Langford is pulling out of a funding arrangement for the Q Centre arena, a move that came as a surprise to councillors in Colwood and Highlands.
The rapidly growing Langford has helped Colwood and Highlands pay their debt-servicing costs for the arena since 2003, a total $986,508 over nine years.
But Langford Mayor Stew Young said that instead of subsidizing the arena, which is in Colwood, Langford could put its money to better use in its own municipality.
“Langford believes recreation is really important to residents and to the health of a community, so we want to build more recreation centres in Langford,” Young said. “But we’re still subsidizing what’s happening in other areas, which I think is sort of wrong.”
In 2003, Langford council approved an annual payment of $96,440 to Colwood and $13,172 to Highlands to cover their debt-servicing costs for what was then called Bear Mountain Arena. The payments, which came from the city’s casino revenue, were to continue for 20 years, beginning in 2004.
On Monday, council voted to discontinue the payments.
Colwood Mayor Carol Hamilton said she was blindsided by the decision, as were city staff.
“What does that say, to do it without notice, to do it without consultation, to do it without concern about the impact?” Hamilton said. “Because there is definitely an impact, we just have to determine what it is.”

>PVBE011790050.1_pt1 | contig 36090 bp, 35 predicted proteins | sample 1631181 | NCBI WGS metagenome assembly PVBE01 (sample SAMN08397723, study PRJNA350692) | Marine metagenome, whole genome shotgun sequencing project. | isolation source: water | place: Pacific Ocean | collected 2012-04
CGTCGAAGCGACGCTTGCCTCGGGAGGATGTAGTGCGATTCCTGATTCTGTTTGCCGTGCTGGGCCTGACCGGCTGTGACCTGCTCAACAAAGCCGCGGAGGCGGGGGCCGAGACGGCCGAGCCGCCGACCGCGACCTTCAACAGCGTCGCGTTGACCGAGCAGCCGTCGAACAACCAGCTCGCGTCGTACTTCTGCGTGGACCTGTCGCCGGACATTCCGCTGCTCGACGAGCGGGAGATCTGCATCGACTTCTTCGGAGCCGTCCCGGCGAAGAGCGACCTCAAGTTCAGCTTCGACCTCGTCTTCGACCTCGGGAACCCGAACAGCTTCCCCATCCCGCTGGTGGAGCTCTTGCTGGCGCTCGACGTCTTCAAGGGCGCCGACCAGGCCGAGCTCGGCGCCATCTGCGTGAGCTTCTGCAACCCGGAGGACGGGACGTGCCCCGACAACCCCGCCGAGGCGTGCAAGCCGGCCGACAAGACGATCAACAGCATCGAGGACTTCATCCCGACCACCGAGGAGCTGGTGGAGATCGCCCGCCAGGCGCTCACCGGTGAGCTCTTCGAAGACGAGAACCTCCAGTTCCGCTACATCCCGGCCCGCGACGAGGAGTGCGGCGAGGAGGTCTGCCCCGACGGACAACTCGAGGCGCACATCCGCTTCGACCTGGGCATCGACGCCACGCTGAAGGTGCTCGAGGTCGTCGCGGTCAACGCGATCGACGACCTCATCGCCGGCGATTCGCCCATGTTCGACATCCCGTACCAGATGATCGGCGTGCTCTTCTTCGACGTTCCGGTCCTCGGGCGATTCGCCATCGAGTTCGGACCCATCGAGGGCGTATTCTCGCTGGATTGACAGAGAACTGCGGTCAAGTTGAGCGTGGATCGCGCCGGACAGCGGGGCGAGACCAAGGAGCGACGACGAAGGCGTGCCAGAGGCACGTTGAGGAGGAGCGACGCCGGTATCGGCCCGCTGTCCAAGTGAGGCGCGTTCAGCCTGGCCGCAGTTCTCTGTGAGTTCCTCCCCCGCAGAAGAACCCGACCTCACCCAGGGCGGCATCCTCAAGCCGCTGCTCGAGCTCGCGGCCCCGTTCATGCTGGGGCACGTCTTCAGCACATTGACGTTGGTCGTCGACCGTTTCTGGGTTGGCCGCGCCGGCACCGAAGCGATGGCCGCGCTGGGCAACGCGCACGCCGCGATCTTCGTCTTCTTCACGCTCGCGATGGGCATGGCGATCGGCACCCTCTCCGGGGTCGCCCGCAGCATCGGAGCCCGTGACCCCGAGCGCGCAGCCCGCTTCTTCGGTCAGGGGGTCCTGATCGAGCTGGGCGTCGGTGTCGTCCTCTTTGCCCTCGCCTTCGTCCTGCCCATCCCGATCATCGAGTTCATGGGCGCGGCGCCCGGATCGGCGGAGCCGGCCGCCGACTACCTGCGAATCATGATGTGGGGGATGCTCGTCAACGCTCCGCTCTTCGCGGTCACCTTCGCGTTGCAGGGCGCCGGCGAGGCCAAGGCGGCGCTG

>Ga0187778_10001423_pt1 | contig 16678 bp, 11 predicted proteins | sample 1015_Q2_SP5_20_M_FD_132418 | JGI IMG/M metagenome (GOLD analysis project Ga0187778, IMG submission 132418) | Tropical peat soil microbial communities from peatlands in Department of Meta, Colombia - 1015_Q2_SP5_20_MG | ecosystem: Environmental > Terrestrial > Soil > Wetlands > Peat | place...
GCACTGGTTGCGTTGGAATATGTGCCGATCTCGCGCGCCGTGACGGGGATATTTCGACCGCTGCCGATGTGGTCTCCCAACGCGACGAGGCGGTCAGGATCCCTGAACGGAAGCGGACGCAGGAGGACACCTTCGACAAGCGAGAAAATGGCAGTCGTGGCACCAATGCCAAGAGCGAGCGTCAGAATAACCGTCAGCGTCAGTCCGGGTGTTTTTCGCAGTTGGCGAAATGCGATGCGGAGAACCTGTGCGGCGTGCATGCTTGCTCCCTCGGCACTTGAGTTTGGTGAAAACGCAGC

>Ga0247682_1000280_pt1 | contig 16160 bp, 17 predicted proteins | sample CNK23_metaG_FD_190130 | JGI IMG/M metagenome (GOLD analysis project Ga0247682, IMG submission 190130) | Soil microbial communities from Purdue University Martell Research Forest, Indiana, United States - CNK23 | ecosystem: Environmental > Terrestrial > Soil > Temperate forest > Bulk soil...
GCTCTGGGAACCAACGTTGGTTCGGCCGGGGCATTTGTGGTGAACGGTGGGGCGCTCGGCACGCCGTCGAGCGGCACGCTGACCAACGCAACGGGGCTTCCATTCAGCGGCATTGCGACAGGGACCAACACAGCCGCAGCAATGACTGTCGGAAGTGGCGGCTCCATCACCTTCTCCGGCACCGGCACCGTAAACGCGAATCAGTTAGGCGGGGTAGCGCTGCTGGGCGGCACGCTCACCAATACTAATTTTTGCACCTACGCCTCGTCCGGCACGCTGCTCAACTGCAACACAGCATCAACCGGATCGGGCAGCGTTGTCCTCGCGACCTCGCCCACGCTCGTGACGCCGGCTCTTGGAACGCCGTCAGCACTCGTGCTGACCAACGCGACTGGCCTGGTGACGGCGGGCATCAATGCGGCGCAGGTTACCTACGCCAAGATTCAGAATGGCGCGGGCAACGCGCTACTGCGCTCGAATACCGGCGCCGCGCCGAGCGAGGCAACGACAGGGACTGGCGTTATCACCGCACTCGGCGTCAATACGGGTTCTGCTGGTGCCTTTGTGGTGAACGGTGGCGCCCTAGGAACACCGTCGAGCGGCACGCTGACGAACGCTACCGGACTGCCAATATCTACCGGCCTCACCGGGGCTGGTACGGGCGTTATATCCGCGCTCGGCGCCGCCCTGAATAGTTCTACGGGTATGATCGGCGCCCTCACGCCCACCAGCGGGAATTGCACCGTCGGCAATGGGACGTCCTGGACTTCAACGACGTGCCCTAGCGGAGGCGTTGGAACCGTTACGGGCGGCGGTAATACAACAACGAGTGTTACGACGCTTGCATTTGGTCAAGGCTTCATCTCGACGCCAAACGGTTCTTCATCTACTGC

She could not say how much is outstanding, in terms of overall payments, or what proportion each municipality was on the hook for. She said staff are reviewing the matter.
They will also review whether it was within Langford’s power to withdraw, Hamilton said.
Highlands Mayor Ken Williams said he was given no notice of the decision. He declined to comment further until staff reviewed the arrangement.
Because the agreement was a council resolution, rather than a formal contract, council has always had the power to stop paying, said Coun. Lanny Seaton, who chairs Langford’s parks and recreation committee and is a representative to the West Shore Parks and Recreation Society.
“We just felt we needed the money for what we’re doing in Langford,” Seaton said. Langford has spent about $30 million developing recreation centres within the municipality the past five or six years, he said.
The efficiency and speed with which those projects went ahead stands in stark contrast to the collaborative effort to get the Q Centre built, Young said. Langford was keen to see the centre built, but it took years to break ground.
“Whenever we wanted to build some capital projects down there, it was always impossible,” he said.
“You can see what we’ve done in five or six years, just by going on our own.”
Rob Martin, chairman of the West Shore Parks and Recreation Society, said Langford’s decision won’t affect the arena.
“This has no affect whatsoever on the Q arena. This is a funding issue between the owners,” Martin said. “Langford has already expressed to me that they are very supportive of West Shore Parks and Recreation.”